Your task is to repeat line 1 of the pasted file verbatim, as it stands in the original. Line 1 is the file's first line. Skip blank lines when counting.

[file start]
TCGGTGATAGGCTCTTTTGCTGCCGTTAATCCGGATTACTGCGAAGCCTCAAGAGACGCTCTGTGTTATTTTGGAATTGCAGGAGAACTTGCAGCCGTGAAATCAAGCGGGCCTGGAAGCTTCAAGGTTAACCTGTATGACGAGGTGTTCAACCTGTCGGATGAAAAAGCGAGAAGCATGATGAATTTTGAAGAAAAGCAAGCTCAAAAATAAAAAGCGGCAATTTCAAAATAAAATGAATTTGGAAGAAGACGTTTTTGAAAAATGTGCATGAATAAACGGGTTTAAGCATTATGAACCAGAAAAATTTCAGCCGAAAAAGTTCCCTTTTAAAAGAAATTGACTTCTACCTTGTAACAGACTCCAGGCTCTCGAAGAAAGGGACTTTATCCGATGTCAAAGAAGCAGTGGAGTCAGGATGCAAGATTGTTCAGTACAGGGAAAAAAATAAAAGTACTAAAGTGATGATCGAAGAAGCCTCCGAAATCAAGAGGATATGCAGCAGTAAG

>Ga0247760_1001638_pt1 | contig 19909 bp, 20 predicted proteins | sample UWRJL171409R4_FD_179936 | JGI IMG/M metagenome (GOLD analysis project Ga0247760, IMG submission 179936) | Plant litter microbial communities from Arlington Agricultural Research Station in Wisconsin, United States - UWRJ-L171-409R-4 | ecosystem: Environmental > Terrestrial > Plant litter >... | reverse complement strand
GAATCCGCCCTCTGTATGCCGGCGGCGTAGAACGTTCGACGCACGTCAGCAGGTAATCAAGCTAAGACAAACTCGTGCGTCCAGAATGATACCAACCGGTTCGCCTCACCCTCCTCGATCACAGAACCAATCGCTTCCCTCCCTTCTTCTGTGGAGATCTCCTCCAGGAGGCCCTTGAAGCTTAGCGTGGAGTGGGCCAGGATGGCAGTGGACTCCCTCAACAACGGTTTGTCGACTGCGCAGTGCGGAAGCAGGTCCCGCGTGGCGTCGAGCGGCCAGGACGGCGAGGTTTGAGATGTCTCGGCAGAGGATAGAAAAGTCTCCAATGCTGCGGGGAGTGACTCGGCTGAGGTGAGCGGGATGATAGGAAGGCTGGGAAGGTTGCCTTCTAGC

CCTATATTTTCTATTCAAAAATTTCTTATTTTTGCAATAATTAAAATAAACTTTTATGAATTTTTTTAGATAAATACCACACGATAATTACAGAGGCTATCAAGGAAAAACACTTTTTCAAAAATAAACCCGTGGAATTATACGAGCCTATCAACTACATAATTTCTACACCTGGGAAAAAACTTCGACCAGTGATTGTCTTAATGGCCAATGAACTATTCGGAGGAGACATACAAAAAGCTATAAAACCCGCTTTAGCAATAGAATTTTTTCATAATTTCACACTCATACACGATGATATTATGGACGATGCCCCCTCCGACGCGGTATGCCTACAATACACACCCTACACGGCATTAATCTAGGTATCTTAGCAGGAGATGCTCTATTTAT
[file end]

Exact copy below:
TCGGTGATAGGCTCTTTTGCTGCCGTTAATCCGGATTACTGCGAAGCCTCAAGAGACGCTCTGTGTTATTTTGGAATTGCAGGAGAACTTGCAGCCGTGAAATCAAGCGGGCCTGGAAGCTTCAAGGTTAACCTGTATGACGAGGTGTTCAACCTGTCGGATGAAAAAGCGAGAAGCATGATGAATTTTGAAGAAAAGCAAGCTCAAAAATAAAAAGCGGCAATTTCAAAATAAAATGAATTTGGAAGAAGACGTTTTTGAAAAATGTGCATGAATAAACGGGTTTAAGCATTATGAACCAGAAAAATTTCAGCCGAAAAAGTTCCCTTTTAAAAGAAATTGACTTCTACCTTGTAACAGACTCCAGGCTCTCGAAGAAAGGGACTTTATCCGATGTCAAAGAAGCAGTGGAGTCAGGATGCAAGATTGTTCAGTACAGGGAAAAAAATAAAAGTACTAAAGTGATGATCGAAGAAGCCTCCGAAATCAAGAGGATATGCAGCAGTAAG